Dukhobors


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Related to Dukhobors: Hutterites, Molokans

Du·kho·bor

also Dou·kho·bor (do͞o′kə-bôr′)
n. pl. Du·kho·bors or Du·kho·bo·ry (-bô′rē) also Dou·kho·bors or Dou·kho·bor·y
A member of a Russian Christian movement founded in the 1700s, many of whom migrated to Canada in the 1890s to escape persecution for their views, which included rejection of ecclesiastical and state authority.

[Russian Dukhobor : dukh, spirit, Holy Ghost + -bor, fighter (from borot'sya, to fight).]
References in periodicals archive ?
Boch-Bruevich, together with Tolstoy, organized the emigration of Dukhobors to Canada, and spent a year with them there.
Perhaps even, they believed that God loved them better than He loved the Dukhobors [sic] and the Mennonites; this notion apart, they seemed to dwell in wisdom" (Street of Riches 120-21).
The resettlement of the Dukhobors in Canada occurred at the same time.
Although they recognized the Bible, these Spiritual Christians--later labeled "spirit-wrestlers" (dukhobortsy or Dukhobors) by heresiologists after the (completely unrelated) fourth-century heresy of the pneumatomakhoi--believed that their own oral tradition and contemporary divine inspiration took precedence over the scriptures.
She is strong on the detail of Russia at the time and on tangential subjects such as Tolstoy's visits to Samara, his interest in the Chechens and his support for the Dukhobors. His friendship with Turgenev is also well charted, but the book never really engages with the compelling cornerstone of the story--Tolstoy's complex personality and the intensely volatile relationship with his wife.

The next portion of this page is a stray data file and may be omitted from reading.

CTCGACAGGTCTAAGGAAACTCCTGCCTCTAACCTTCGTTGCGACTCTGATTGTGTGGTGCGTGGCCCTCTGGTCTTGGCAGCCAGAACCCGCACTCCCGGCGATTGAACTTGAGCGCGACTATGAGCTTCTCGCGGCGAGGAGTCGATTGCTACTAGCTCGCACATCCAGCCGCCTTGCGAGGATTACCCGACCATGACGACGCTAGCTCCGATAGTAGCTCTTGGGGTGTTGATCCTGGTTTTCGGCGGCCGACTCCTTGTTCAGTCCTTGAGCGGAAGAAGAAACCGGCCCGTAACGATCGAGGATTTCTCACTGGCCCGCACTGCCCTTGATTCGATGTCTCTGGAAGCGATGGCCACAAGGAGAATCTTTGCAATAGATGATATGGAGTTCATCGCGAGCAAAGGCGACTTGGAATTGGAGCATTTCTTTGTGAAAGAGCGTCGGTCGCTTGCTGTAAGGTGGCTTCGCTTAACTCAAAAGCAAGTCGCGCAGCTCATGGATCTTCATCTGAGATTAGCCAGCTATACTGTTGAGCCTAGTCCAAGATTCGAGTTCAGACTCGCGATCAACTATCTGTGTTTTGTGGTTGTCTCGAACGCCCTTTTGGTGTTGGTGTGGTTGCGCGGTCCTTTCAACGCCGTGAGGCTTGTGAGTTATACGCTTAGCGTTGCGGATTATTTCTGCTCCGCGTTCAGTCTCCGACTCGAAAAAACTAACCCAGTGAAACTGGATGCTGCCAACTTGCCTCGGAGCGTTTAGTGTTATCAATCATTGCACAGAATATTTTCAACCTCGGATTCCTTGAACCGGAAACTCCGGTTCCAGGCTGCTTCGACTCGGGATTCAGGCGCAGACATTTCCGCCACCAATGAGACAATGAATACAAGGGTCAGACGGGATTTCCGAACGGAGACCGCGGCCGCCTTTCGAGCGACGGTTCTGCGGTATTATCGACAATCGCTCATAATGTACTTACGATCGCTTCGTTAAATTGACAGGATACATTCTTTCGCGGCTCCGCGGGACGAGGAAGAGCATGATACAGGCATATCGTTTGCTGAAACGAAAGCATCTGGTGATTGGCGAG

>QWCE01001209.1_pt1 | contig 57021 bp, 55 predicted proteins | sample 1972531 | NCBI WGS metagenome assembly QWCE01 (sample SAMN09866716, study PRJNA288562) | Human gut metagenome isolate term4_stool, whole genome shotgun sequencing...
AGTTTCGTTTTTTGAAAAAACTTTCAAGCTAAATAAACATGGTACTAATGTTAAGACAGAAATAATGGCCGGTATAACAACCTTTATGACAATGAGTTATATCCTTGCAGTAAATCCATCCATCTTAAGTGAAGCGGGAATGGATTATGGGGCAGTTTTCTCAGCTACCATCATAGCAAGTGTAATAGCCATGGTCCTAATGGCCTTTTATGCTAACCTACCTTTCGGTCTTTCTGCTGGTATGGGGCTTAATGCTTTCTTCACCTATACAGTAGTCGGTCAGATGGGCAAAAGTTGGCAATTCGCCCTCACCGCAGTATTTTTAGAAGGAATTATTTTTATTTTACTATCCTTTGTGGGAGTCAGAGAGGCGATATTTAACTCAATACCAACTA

Although the Reformation, which transformed the religious landscape through much of early modern Europe, did not come to Russia directly, the 18th century did see the emergence of various small groups (including the Khlysty, Skoptsy, Dukhobors, and Molokans) who questioned whether religious rites were necessary for spiritual fulfillment and, in the case of the Molokans, encouraged individual reading of the Bible (Russkii protestantizm, 21-22).
Most troublesome were the Mormons for their practice of polygamy, the Dukhobors for following their own divorce traditions, and the Ukrainians who were often criticized for enforcing child marriage.
Tolstoi, como ya se sabe, estaba en contacto con los fieles de otras creenicas: catolicos, protestantes, dukhobors. Segun el conde, la vida moral que llevaban los fieles de otras creencias constituia la vida religiosa a la que queria hermanarse en espiritu.
Later, such groups as the Anabaptists, Quakers, Moravians, Dukhobors and Mennonites made nonresistance a doctrinal position.
Lettre aux conscrits, for example, which is made so much of by Welland, is directly influenced by Tolstoy as its reference to the Dukhobors suggests, while its companion piece, Pour la paix, specifically mentions him.(71)
Tolstoy used the money received from it to help the Russian religious sect of Dukhobors to immigrate to Canada.